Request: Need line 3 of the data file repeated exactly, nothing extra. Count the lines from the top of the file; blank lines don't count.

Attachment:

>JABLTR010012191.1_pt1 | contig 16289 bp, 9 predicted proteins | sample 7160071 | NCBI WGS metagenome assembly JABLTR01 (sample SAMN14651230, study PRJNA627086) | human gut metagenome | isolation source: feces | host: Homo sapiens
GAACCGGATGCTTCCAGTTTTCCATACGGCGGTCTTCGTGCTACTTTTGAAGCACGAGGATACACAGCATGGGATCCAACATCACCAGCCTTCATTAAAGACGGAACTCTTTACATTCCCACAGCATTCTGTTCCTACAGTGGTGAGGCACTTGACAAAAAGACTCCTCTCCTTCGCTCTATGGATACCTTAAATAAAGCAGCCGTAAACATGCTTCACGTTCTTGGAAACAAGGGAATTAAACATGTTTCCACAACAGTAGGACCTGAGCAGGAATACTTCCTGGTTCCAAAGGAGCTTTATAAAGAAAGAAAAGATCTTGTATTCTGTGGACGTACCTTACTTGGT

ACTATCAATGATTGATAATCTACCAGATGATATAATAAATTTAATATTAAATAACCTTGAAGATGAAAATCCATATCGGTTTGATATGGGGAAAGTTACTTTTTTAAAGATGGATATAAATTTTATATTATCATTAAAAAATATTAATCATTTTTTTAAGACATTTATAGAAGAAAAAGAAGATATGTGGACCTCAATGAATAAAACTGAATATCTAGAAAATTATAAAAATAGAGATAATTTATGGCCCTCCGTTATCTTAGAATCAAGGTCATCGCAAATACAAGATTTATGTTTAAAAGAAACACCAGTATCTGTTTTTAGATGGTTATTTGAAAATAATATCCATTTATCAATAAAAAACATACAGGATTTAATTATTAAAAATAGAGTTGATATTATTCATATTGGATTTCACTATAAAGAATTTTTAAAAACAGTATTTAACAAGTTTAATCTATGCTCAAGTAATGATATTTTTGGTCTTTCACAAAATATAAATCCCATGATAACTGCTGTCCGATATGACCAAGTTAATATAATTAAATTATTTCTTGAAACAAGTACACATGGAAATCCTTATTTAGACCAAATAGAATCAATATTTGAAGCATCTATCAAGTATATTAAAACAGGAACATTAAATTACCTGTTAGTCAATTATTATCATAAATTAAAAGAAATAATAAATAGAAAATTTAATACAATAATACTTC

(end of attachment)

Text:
ACTATCAATGATTGATAATCTACCAGATGATATAATAAATTTAATATTAAATAACCTTGAAGATGAAAATCCATATCGGTTTGATATGGGGAAAGTTACTTTTTTAAAGATGGATATAAATTTTATATTATCATTAAAAAATATTAATCATTTTTTTAAGACATTTATAGAAGAAAAAGAAGATATGTGGACCTCAATGAATAAAACTGAATATCTAGAAAATTATAAAAATAGAGATAATTTATGGCCCTCCGTTATCTTAGAATCAAGGTCATCGCAAATACAAGATTTATGTTTAAAAGAAACACCAGTATCTGTTTTTAGATGGTTATTTGAAAATAATATCCATTTATCAATAAAAAACATACAGGATTTAATTATTAAAAATAGAGTTGATATTATTCATATTGGATTTCACTATAAAGAATTTTTAAAAACAGTATTTAACAAGTTTAATCTATGCTCAAGTAATGATATTTTTGGTCTTTCACAAAATATAAATCCCATGATAACTGCTGTCCGATATGACCAAGTTAATATAATTAAATTATTTCTTGAAACAAGTACACATGGAAATCCTTATTTAGACCAAATAGAATCAATATTTGAAGCATCTATCAAGTATATTAAAACAGGAACATTAAATTACCTGTTAGTCAATTATTATCATAAATTAAAAGAAATAATAAATAGAAAATTTAATACAATAATACTTC